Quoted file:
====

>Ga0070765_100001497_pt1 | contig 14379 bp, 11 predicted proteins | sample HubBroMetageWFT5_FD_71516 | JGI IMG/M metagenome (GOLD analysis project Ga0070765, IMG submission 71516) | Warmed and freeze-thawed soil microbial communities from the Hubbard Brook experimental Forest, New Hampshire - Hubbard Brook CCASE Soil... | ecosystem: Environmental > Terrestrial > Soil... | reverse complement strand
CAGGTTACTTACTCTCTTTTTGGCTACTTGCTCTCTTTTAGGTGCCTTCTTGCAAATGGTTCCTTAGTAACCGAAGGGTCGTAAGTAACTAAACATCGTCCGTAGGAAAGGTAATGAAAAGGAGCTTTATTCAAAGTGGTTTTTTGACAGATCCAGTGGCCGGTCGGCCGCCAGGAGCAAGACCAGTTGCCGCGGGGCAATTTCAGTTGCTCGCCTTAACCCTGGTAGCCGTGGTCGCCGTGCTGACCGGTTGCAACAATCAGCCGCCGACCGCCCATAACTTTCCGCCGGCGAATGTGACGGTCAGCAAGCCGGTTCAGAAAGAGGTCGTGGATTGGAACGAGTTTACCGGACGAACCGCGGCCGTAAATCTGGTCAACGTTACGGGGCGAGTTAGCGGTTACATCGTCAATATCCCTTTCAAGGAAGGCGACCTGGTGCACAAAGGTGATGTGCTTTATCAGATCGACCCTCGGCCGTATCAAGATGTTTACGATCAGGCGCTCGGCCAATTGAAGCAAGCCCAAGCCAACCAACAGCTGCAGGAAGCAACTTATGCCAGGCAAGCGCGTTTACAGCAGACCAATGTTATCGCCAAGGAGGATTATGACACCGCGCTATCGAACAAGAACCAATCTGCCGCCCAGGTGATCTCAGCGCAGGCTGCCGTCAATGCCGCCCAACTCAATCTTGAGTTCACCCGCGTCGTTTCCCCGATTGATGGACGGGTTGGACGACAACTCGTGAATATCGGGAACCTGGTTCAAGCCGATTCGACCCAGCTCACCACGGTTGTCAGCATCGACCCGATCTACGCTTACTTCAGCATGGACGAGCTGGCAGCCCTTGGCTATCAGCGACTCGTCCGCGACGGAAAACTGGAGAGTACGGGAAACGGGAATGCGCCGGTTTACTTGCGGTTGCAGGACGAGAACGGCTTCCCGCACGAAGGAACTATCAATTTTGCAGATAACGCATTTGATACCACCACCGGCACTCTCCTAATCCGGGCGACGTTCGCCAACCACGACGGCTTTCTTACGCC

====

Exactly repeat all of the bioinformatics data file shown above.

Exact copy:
>Ga0070765_100001497_pt1 | contig 14379 bp, 11 predicted proteins | sample HubBroMetageWFT5_FD_71516 | JGI IMG/M metagenome (GOLD analysis project Ga0070765, IMG submission 71516) | Warmed and freeze-thawed soil microbial communities from the Hubbard Brook experimental Forest, New Hampshire - Hubbard Brook CCASE Soil... | ecosystem: Environmental > Terrestrial > Soil... | reverse complement strand
CAGGTTACTTACTCTCTTTTTGGCTACTTGCTCTCTTTTAGGTGCCTTCTTGCAAATGGTTCCTTAGTAACCGAAGGGTCGTAAGTAACTAAACATCGTCCGTAGGAAAGGTAATGAAAAGGAGCTTTATTCAAAGTGGTTTTTTGACAGATCCAGTGGCCGGTCGGCCGCCAGGAGCAAGACCAGTTGCCGCGGGGCAATTTCAGTTGCTCGCCTTAACCCTGGTAGCCGTGGTCGCCGTGCTGACCGGTTGCAACAATCAGCCGCCGACCGCCCATAACTTTCCGCCGGCGAATGTGACGGTCAGCAAGCCGGTTCAGAAAGAGGTCGTGGATTGGAACGAGTTTACCGGACGAACCGCGGCCGTAAATCTGGTCAACGTTACGGGGCGAGTTAGCGGTTACATCGTCAATATCCCTTTCAAGGAAGGCGACCTGGTGCACAAAGGTGATGTGCTTTATCAGATCGACCCTCGGCCGTATCAAGATGTTTACGATCAGGCGCTCGGCCAATTGAAGCAAGCCCAAGCCAACCAACAGCTGCAGGAAGCAACTTATGCCAGGCAAGCGCGTTTACAGCAGACCAATGTTATCGCCAAGGAGGATTATGACACCGCGCTATCGAACAAGAACCAATCTGCCGCCCAGGTGATCTCAGCGCAGGCTGCCGTCAATGCCGCCCAACTCAATCTTGAGTTCACCCGCGTCGTTTCCCCGATTGATGGACGGGTTGGACGACAACTCGTGAATATCGGGAACCTGGTTCAAGCCGATTCGACCCAGCTCACCACGGTTGTCAGCATCGACCCGATCTACGCTTACTTCAGCATGGACGAGCTGGCAGCCCTTGGCTATCAGCGACTCGTCCGCGACGGAAAACTGGAGAGTACGGGAAACGGGAATGCGCCGGTTTACTTGCGGTTGCAGGACGAGAACGGCTTCCCGCACGAAGGAACTATCAATTTTGCAGATAACGCATTTGATACCACCACCGGCACTCTCCTAATCCGGGCGACGTTCGCCAACCACGACGGCTTTCTTACGCC